Around this time last year, Google began imposing a more strenuous review process on new apps and updates submitted to the Play Store. For many developers, this was only a minor inconvenience that slowed down publishing by a few hours or days. However, in the months since the COVID-19 pandemic began, a growing number of people have detailed delays of several weeks for new apps and even simple bug fixes.
Complaints are spread across various social networks, but the lion’s share can be found in a Google Play support thread that began back in March when a developer explained his app had been pending review for 3 weeks without any word from Google Play. More than one thousand upvotes have accumulated with about two hundred comments (from over 150 individuals) sometimes claiming wait times in excess of 40 days — though none have confirmed when or if they received approvals.
Some stories also focus on erroneous rejections. For example, one complaint cites several rejections of the IARC questionnaire (used for determining age restrictions) on an app that was previously approved for use by people of all ages. The developer attempted raising the requirement to teens, then to adults (18+), but even that failed to pass. Another incident claims an Android TV app was rejected on technical grounds, but after resubmitting without changes, it was then rejected for copyrighted content when it presumably didn’t contain any.
Inconsistencies like this become a problem because they can’t be resolved without restarting a submission from the beginning. But it’s not just rejections that can restart the review process, even simple changes like updating the description can push a submission to the back of the line. And of course, some developers may fix bugs or even complete new versions before a previous update is approved.
Google posted a notice in the developer console at the beginning of the COVID-19 pandemic to warn developers that delays were expected due to adjusted work schedules. Support agents reportedly also give this explanation when contacted about long review periods.
Most users are still seeing a regular flow of updates, but with popular apps usually passing through review almost immediately, it’s unclear how widespread these delays may be. Developers in one recent reddit thread reported anything from a few hours to as many as seventeen days.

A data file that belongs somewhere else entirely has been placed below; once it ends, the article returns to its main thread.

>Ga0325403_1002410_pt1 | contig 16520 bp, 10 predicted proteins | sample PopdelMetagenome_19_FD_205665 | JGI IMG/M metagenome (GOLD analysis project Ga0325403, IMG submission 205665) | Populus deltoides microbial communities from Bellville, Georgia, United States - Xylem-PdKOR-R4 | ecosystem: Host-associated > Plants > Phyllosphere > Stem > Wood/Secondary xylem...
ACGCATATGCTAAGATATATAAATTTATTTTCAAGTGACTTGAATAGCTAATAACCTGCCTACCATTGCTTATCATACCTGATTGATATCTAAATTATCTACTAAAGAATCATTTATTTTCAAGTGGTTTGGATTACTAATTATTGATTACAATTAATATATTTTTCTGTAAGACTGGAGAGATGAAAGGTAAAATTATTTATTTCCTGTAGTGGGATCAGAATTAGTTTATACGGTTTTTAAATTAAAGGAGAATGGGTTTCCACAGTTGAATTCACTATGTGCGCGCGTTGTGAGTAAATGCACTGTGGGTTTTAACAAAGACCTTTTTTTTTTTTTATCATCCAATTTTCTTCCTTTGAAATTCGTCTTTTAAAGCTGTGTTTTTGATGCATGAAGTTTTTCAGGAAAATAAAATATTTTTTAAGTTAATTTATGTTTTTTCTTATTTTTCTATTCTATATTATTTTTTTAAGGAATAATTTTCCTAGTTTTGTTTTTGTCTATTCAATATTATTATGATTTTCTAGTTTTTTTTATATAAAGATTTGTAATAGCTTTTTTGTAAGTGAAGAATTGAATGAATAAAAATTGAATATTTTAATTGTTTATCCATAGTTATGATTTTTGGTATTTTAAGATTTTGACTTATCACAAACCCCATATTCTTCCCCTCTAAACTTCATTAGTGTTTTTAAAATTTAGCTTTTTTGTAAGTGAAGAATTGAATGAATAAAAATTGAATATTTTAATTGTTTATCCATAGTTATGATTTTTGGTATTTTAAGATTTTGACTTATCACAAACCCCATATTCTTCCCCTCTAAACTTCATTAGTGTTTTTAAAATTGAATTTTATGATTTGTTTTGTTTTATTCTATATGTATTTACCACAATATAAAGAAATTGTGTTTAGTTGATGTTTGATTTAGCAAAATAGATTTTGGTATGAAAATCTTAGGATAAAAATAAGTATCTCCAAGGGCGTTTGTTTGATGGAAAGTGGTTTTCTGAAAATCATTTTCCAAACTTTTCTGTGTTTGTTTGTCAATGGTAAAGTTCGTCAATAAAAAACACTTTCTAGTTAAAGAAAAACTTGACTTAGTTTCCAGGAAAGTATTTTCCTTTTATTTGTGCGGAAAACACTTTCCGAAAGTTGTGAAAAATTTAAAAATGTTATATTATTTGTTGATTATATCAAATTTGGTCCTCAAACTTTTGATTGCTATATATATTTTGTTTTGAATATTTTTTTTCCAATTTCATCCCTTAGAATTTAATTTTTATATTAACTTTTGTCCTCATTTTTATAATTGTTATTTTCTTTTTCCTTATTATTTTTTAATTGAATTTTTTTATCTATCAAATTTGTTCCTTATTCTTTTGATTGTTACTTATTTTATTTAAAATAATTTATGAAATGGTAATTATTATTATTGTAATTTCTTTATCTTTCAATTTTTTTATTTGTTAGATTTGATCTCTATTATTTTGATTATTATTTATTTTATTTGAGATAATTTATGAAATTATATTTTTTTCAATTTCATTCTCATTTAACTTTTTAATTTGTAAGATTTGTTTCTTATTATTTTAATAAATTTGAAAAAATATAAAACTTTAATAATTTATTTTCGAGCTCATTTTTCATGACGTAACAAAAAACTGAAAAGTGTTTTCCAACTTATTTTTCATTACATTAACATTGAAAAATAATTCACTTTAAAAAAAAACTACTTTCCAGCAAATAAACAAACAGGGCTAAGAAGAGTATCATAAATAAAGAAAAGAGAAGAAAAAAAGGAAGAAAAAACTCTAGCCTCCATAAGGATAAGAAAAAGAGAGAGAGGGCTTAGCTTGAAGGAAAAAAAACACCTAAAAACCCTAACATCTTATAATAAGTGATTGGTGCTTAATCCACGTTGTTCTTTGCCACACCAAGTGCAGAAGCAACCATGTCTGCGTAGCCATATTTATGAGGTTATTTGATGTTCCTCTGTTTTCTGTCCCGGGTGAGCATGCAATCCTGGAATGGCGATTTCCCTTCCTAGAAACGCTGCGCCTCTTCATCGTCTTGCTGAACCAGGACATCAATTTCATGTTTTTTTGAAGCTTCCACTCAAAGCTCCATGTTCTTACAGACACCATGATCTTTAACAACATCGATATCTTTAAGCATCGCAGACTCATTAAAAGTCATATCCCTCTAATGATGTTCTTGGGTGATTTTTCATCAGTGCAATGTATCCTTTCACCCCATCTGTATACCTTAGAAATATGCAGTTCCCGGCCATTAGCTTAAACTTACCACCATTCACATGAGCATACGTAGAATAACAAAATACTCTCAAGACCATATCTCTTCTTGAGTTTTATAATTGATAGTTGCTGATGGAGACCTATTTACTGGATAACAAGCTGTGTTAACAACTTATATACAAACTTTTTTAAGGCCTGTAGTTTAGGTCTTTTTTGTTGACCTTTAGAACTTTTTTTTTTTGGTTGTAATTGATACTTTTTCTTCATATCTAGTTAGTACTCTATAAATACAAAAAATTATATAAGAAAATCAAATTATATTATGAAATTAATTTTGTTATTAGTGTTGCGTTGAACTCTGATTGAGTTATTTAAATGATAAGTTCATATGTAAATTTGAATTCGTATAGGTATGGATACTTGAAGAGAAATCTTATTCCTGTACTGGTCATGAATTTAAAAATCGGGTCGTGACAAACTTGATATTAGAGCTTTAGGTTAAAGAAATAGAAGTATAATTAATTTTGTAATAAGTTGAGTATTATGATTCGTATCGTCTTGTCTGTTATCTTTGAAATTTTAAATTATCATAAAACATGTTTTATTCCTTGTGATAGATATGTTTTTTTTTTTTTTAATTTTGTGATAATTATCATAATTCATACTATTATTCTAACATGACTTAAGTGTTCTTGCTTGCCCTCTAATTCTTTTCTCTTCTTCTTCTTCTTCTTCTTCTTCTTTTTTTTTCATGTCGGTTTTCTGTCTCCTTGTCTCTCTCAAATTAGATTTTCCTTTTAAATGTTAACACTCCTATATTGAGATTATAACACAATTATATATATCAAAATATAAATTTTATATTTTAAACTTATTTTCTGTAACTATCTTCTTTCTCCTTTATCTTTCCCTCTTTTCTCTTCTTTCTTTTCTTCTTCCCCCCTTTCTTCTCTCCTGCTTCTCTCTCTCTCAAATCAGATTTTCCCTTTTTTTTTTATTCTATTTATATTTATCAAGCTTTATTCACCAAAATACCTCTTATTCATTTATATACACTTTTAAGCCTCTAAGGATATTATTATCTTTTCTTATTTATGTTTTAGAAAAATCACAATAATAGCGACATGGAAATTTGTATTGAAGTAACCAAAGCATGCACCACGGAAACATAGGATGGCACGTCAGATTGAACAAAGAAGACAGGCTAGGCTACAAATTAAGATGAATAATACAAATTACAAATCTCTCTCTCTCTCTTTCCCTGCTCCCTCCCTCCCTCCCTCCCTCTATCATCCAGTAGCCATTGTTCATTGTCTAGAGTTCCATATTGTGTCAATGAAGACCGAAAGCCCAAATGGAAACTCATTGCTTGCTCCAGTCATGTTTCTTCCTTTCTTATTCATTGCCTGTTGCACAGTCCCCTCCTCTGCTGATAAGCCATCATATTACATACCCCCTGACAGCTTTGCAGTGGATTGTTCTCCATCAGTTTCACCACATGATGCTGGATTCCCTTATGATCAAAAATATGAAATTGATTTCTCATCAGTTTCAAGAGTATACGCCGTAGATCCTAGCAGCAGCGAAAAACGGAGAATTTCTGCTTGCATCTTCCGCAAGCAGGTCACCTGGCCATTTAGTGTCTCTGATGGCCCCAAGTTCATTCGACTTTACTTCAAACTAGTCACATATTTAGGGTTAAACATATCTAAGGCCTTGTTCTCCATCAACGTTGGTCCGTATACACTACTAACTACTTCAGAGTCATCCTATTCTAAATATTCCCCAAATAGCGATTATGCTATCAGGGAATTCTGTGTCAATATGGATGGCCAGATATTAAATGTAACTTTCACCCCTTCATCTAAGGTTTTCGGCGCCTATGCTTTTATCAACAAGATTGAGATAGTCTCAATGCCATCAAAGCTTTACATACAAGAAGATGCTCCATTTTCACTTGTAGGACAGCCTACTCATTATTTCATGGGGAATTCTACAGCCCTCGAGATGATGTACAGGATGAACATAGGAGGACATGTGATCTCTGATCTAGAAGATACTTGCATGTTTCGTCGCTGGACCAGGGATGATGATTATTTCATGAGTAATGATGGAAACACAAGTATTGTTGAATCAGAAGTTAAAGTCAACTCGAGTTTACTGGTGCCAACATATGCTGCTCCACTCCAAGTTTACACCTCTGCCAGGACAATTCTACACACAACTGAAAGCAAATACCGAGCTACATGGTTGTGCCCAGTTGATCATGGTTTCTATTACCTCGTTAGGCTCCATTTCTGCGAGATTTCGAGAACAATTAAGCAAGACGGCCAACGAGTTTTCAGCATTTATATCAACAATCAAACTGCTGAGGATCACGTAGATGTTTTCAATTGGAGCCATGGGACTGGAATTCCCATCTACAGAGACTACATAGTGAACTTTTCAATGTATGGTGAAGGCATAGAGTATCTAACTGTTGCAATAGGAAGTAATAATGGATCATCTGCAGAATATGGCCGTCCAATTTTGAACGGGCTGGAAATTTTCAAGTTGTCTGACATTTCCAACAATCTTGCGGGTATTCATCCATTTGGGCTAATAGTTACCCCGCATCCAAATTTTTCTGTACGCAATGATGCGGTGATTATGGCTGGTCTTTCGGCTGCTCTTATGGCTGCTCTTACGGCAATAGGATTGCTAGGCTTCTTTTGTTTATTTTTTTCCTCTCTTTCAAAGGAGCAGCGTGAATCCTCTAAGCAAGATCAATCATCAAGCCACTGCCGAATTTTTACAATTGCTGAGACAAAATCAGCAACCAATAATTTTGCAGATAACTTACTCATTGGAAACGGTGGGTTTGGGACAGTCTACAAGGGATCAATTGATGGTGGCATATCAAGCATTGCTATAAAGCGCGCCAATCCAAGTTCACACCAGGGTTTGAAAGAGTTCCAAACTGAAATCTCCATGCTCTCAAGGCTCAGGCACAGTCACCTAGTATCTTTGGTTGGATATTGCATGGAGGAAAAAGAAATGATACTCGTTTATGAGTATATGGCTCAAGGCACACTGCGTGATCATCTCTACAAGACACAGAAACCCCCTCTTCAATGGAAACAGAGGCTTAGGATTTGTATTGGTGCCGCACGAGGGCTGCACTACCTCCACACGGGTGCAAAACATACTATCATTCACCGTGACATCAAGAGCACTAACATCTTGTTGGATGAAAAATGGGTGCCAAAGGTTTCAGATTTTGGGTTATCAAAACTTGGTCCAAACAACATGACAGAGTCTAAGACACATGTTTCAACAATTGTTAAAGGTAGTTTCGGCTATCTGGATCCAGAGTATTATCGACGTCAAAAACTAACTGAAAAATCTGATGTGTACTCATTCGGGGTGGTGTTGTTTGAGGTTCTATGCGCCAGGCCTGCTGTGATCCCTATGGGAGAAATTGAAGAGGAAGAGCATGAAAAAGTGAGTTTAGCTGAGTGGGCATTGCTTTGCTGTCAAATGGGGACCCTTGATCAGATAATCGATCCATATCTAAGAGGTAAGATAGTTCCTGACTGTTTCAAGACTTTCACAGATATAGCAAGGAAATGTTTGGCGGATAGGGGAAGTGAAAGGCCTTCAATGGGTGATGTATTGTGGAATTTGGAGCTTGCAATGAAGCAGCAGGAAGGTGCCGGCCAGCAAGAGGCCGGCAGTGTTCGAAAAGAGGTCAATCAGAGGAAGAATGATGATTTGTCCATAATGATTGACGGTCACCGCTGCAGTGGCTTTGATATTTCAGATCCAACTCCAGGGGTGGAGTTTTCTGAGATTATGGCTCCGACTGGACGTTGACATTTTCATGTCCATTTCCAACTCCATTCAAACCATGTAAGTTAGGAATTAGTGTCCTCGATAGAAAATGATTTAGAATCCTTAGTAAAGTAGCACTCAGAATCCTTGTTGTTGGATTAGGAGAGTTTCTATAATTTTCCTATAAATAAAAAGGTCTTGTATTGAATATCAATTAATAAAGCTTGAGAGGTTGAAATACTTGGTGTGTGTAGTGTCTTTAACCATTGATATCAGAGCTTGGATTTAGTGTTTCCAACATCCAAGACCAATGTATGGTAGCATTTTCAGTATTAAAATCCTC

Naturally, some of the complaints could be missing details that might justify rejections or an extended review process, but there are enough stories to suggest there are extraordinarily prolonged reviews. The details are further clouded by the possibility that the delays are linked to things like geography or language — e.g. an app intended for a certain country may get assigned to reviewers in a particularly understaffed region.
Some game developers claim to have lost lots of playersDue to job losses and cutbacks, or simply having extra time at home, many developers have turned to publishing independent apps. This group is the most likely to be held for longer inspections, especially when they’re first starting out.
Among the side effects of prolonged review times, some game developers claim to have lost lots of players because they can’t publish updates in time for regularly scheduled events or timed promotions. Others are being held responsible by supervisors and clients for updates that were expected to go live much earlier.
Security vulnerabilities and bugs can also become critical issues if left unpatched while an update languishes. As wait times increase, so do the risks of holding back updates. A security hole left unpatched for a day or two will leave hackers without much time to exploit it, but it can become dangerous to hold updates for several weeks. The Heartbleed vulnerability discovered in OpenSSL several years ago was a striking example that required rapid updates to limit the impact.
It can become dangerous to hold updates for several weeks.Google has also been pushing developers to adopt App Bundles for distribution. This entails sending app resources to Google Play where everything is signed and distributed in split APKs. This is more convenient and results in smaller download sizes, but also means developers can’t manually sign and distribute updates outside of the Play Store in an emergency.
It’s possible these incidents represent a relatively small portion of outliers, but that’s still a group of developers that have established a professional relationship with Google and they should be able to get more information and feedback in the developer console and support channels.
Some people have suggested spending money to scale up the size of the review team, while others have proposed relaxing the rules or streamlining the process so each bug fix and listing change aren’t thoroughly re-examined. Under the circumstances, many simply want more information about what is happening and a sign their apps haven’t fallen through the cracks. A more informative review process wasn’t strictly part of the promise of transparency made by Google nearly eighteen months ago, but developers would probably welcome it quite a bit under the circumstances.
We’ve reached out to Google for comment, but have not received a response.